Are you thinking about going to college? Are you already in college and wondering why you’re not doing that well, or maybe you think you’re doing well but find that you’re frustrating your professors (and maybe even your classmates)? Are you completely unable or unwilling to be introspective and, therefore, have no clue how you’re doing in college? If you answer any of these questions in the affirmative, pick up a copy of College Rules!: How to Study, Survive, and Succeed in College today. In fact, read it even if you don’t think you need to. You’ll thank me later.
Originally published in 2002, College Rules! is now in its fourth edition, updated with technology advice and tips for adult learners among other things. Authors, longtime teachers, and PhD holders Sherrie Nist-Olejnik and Jodi Patrick Holschuh have done a marvelous job communicating the necessities, pitfalls, and escape routes of college life. I wish this book had existed when I was in college (or before). If so, I may not have had what I call my “first attempt” at undergrad. Of course, there are two problems with this book from the perspective of my former self: 1) it’s a book, and 2) it’s over 300 pages! I was one of those who never studied in high school, was in AP everything, involved in a number of extra curricular activities, and got an A in most courses. I hated reading, so I didn’t do it—why would I if grades were all that mattered? Well, college is not high school, as the authors point out on several occasions, and if grades are all that matter (they aren’t), then reading matters. (I, however, didn’t read anything until the summer before my final year of undergrad when I was required to read eleven books over three summer courses with no way around it. That broke my barrier of distaste for reading and cured me of falling asleep after every couple pages, but didn’t help any of my previous years of college. If I had not forced myself to read and read well [key], I never would have made it through my graduate work. I now read several books a week and get books for free [like this one] to review. Yes, we can change.) So, for students who hate to read, it may be beneficial to begin with chapters 18 and 19 in this book just to get a heads up on the importance of reading and paying attention, but know that the book is already written in a very accessible and engaging manner—this isn’t like one of your dreaded textbooks! (For the authors, this may be a good point to encourage the scripting and production of a short video series to be viewed on Netflix for all these millennials.)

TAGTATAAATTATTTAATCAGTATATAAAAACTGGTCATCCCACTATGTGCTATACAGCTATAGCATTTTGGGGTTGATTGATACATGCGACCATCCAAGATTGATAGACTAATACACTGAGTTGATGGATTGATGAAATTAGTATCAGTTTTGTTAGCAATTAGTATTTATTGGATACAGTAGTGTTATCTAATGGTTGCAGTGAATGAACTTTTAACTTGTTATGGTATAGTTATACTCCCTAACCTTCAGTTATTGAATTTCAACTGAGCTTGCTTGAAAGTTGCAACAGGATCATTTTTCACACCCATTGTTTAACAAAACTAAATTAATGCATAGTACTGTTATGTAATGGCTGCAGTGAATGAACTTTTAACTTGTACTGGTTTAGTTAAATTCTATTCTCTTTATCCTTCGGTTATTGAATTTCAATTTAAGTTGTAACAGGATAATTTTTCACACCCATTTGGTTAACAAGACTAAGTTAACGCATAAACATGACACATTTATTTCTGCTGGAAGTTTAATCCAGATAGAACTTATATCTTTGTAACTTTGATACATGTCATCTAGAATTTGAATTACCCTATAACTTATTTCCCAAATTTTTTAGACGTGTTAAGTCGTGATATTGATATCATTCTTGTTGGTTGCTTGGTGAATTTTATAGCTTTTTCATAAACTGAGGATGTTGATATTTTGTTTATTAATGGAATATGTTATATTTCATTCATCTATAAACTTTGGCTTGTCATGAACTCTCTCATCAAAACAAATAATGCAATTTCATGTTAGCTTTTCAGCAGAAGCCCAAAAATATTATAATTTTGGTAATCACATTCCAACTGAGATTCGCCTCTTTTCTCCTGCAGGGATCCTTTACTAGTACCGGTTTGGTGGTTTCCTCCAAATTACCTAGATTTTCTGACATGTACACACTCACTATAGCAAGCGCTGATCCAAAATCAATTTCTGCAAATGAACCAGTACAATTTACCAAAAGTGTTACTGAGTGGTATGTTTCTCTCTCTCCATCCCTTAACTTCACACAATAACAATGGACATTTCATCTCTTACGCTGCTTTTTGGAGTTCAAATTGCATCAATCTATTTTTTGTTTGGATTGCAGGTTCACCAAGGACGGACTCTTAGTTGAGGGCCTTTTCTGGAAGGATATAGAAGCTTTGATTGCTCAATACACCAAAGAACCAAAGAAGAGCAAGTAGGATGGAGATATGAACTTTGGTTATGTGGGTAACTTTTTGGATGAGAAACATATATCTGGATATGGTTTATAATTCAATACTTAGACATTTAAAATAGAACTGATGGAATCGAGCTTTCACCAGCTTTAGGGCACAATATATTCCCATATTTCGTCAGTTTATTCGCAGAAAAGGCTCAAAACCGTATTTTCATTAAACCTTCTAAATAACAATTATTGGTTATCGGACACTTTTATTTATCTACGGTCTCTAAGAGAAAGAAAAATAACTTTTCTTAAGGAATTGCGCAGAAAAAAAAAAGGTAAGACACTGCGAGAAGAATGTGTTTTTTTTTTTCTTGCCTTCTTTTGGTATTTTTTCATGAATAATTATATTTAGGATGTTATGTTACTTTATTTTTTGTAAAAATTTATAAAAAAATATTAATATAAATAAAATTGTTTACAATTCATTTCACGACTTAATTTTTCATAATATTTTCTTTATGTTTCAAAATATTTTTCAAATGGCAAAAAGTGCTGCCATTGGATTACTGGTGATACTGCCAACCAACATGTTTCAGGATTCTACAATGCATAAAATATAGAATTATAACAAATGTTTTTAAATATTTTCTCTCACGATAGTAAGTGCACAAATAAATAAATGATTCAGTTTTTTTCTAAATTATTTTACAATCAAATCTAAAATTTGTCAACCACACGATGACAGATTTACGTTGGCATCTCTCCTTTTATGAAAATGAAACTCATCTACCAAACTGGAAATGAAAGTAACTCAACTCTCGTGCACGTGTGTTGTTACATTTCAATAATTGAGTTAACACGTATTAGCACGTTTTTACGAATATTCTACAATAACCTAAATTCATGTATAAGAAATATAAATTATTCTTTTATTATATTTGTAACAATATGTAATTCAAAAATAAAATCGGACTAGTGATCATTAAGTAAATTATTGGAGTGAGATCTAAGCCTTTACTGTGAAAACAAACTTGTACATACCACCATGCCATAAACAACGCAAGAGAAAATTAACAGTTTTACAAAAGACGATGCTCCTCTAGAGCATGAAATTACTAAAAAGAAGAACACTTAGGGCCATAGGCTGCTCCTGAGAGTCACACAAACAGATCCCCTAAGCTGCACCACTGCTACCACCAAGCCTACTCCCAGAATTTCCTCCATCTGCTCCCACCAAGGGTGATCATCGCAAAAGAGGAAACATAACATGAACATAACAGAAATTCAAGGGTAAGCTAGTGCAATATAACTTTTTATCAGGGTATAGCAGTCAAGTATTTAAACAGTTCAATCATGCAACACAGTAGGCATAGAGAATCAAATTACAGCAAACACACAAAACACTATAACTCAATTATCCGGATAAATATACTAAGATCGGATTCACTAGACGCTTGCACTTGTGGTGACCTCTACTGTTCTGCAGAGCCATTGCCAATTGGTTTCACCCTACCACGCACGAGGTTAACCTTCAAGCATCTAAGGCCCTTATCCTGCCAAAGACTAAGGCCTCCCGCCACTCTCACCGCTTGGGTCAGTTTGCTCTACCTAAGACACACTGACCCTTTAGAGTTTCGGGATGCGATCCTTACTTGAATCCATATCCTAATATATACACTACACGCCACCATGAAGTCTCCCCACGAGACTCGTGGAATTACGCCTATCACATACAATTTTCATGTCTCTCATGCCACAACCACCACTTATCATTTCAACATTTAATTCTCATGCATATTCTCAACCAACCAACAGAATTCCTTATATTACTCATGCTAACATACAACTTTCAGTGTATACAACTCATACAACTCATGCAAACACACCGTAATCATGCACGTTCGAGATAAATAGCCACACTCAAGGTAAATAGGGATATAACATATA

From a professor’s perspective, this book covers virtually every question and concern I’ve had to or wanted to address but didn’t have the time or place to so do. Much of this is universal and doesn’t seem to change, to which my wife can attest with her students class after class and year after year. So, for those professors who need a resource to point to for struggling students—freshmen, sophomores, juniors, and even the late-blooming seniors—this is it.
If you are faculty or staff at a high school that has (or is looking to develop) college-prep curriculum, consider adopting this book. Many colleges and universities have a one-credit course akin to “welcome to our school/college” that could also benefit from this book’s incorporation. There are twenty-five chapters that can easily be spread out among a semester for college students or a chapter a day (reading homework!) for high school seniors. College Rules! may very well find its way onto all future syllabi as recommended reading, if not required!
Oh, so highly recommended!
*I received this book from Blogging for Books for this review.